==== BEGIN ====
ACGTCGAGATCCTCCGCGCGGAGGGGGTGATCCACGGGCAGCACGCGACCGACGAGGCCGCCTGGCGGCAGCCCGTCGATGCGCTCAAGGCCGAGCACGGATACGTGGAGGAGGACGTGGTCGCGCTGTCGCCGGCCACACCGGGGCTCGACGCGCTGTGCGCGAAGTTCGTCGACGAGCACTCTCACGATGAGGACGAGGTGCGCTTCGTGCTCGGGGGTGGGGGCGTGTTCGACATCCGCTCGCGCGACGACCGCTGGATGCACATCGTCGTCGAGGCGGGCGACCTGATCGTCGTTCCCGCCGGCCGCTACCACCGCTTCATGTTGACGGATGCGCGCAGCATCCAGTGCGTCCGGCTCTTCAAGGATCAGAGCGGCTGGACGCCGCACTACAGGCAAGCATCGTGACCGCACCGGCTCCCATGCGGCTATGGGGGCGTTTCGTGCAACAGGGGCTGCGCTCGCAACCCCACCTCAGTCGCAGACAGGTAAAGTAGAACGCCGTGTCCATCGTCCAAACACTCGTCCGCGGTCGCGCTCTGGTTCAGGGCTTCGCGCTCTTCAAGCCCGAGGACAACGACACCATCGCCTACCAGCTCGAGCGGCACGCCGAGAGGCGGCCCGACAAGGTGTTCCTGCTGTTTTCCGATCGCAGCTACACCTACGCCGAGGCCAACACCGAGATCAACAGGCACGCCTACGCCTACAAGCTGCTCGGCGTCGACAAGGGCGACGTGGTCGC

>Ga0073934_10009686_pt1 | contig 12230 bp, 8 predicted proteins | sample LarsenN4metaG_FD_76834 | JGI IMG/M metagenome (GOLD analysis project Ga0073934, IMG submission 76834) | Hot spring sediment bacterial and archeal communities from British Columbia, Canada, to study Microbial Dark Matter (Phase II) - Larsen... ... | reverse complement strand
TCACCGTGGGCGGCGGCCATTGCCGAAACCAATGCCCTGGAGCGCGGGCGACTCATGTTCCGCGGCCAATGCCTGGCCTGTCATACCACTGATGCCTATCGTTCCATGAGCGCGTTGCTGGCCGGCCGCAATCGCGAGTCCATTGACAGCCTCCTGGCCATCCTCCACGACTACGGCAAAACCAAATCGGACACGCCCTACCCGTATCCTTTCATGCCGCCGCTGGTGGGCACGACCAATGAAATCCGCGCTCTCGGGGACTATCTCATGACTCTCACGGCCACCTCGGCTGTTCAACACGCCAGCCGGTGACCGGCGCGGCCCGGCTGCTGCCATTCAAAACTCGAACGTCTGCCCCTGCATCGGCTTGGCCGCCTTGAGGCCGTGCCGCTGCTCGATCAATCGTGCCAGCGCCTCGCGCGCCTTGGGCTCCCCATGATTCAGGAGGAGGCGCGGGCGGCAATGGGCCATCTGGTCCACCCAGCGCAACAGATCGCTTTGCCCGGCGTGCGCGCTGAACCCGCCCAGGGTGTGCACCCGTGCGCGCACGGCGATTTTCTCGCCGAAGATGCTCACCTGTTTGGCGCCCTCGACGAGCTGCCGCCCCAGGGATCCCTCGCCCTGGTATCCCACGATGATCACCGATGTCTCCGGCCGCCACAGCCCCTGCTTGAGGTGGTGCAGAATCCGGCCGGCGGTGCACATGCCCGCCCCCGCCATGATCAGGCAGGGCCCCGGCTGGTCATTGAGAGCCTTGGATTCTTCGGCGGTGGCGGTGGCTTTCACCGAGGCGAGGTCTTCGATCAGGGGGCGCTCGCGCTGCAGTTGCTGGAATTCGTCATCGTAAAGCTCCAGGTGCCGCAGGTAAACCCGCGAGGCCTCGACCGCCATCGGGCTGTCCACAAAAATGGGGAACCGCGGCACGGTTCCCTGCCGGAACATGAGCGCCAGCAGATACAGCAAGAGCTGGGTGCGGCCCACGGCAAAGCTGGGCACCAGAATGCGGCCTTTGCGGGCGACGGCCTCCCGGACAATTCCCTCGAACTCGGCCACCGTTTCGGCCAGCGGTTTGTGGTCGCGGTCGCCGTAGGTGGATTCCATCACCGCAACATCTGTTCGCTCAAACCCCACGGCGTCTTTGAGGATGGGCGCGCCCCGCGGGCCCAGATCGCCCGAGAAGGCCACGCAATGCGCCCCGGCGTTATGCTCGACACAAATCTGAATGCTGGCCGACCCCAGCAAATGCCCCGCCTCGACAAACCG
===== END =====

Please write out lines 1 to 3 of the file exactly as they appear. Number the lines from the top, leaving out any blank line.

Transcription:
ACGTCGAGATCCTCCGCGCGGAGGGGGTGATCCACGGGCAGCACGCGACCGACGAGGCCGCCTGGCGGCAGCCCGTCGATGCGCTCAAGGCCGAGCACGGATACGTGGAGGAGGACGTGGTCGCGCTGTCGCCGGCCACACCGGGGCTCGACGCGCTGTGCGCGAAGTTCGTCGACGAGCACTCTCACGATGAGGACGAGGTGCGCTTCGTGCTCGGGGGTGGGGGCGTGTTCGACATCCGCTCGCGCGACGACCGCTGGATGCACATCGTCGTCGAGGCGGGCGACCTGATCGTCGTTCCCGCCGGCCGCTACCACCGCTTCATGTTGACGGATGCGCGCAGCATCCAGTGCGTCCGGCTCTTCAAGGATCAGAGCGGCTGGACGCCGCACTACAGGCAAGCATCGTGACCGCACCGGCTCCCATGCGGCTATGGGGGCGTTTCGTGCAACAGGGGCTGCGCTCGCAACCCCACCTCAGTCGCAGACAGGTAAAGTAGAACGCCGTGTCCATCGTCCAAACACTCGTCCGCGGTCGCGCTCTGGTTCAGGGCTTCGCGCTCTTCAAGCCCGAGGACAACGACACCATCGCCTACCAGCTCGAGCGGCACGCCGAGAGGCGGCCCGACAAGGTGTTCCTGCTGTTTTCCGATCGCAGCTACACCTACGCCGAGGCCAACACCGAGATCAACAGGCACGCCTACGCCTACAAGCTGCTCGGCGTCGACAAGGGCGACGTGGTCGC

>Ga0073934_10009686_pt1 | contig 12230 bp, 8 predicted proteins | sample LarsenN4metaG_FD_76834 | JGI IMG/M metagenome (GOLD analysis project Ga0073934, IMG submission 76834) | Hot spring sediment bacterial and archeal communities from British Columbia, Canada, to study Microbial Dark Matter (Phase II) - Larsen... ... | reverse complement strand
TCACCGTGGGCGGCGGCCATTGCCGAAACCAATGCCCTGGAGCGCGGGCGACTCATGTTCCGCGGCCAATGCCTGGCCTGTCATACCACTGATGCCTATCGTTCCATGAGCGCGTTGCTGGCCGGCCGCAATCGCGAGTCCATTGACAGCCTCCTGGCCATCCTCCACGACTACGGCAAAACCAAATCGGACACGCCCTACCCGTATCCTTTCATGCCGCCGCTGGTGGGCACGACCAATGAAATCCGCGCTCTCGGGGACTATCTCATGACTCTCACGGCCACCTCGGCTGTTCAACACGCCAGCCGGTGACCGGCGCGGCCCGGCTGCTGCCATTCAAAACTCGAACGTCTGCCCCTGCATCGGCTTGGCCGCCTTGAGGCCGTGCCGCTGCTCGATCAATCGTGCCAGCGCCTCGCGCGCCTTGGGCTCCCCATGATTCAGGAGGAGGCGCGGGCGGCAATGGGCCATCTGGTCCACCCAGCGCAACAGATCGCTTTGCCCGGCGTGCGCGCTGAACCCGCCCAGGGTGTGCACCCGTGCGCGCACGGCGATTTTCTCGCCGAAGATGCTCACCTGTTTGGCGCCCTCGACGAGCTGCCGCCCCAGGGATCCCTCGCCCTGGTATCCCACGATGATCACCGATGTCTCCGGCCGCCACAGCCCCTGCTTGAGGTGGTGCAGAATCCGGCCGGCGGTGCACATGCCCGCCCCCGCCATGATCAGGCAGGGCCCCGGCTGGTCATTGAGAGCCTTGGATTCTTCGGCGGTGGCGGTGGCTTTCACCGAGGCGAGGTCTTCGATCAGGGGGCGCTCGCGCTGCAGTTGCTGGAATTCGTCATCGTAAAGCTCCAGGTGCCGCAGGTAAACCCGCGAGGCCTCGACCGCCATCGGGCTGTCCACAAAAATGGGGAACCGCGGCACGGTTCCCTGCCGGAACATGAGCGCCAGCAGATACAGCAAGAGCTGGGTGCGGCCCACGGCAAAGCTGGGCACCAGAATGCGGCCTTTGCGGGCGACGGCCTCCCGGACAATTCCCTCGAACTCGGCCACCGTTTCGGCCAGCGGTTTGTGGTCGCGGTCGCCGTAGGTGGATTCCATCACCGCAACATCTGTTCGCTCAAACCCCACGGCGTCTTTGAGGATGGGCGCGCCCCGCGGGCCCAGATCGCCCGAGAAGGCCACGCAATGCGCCCCGGCGTTATGCTCGACACAAATCTGAATGCTGGCCGACCCCAGCAAATGCCCCGCCTCGACAAACCG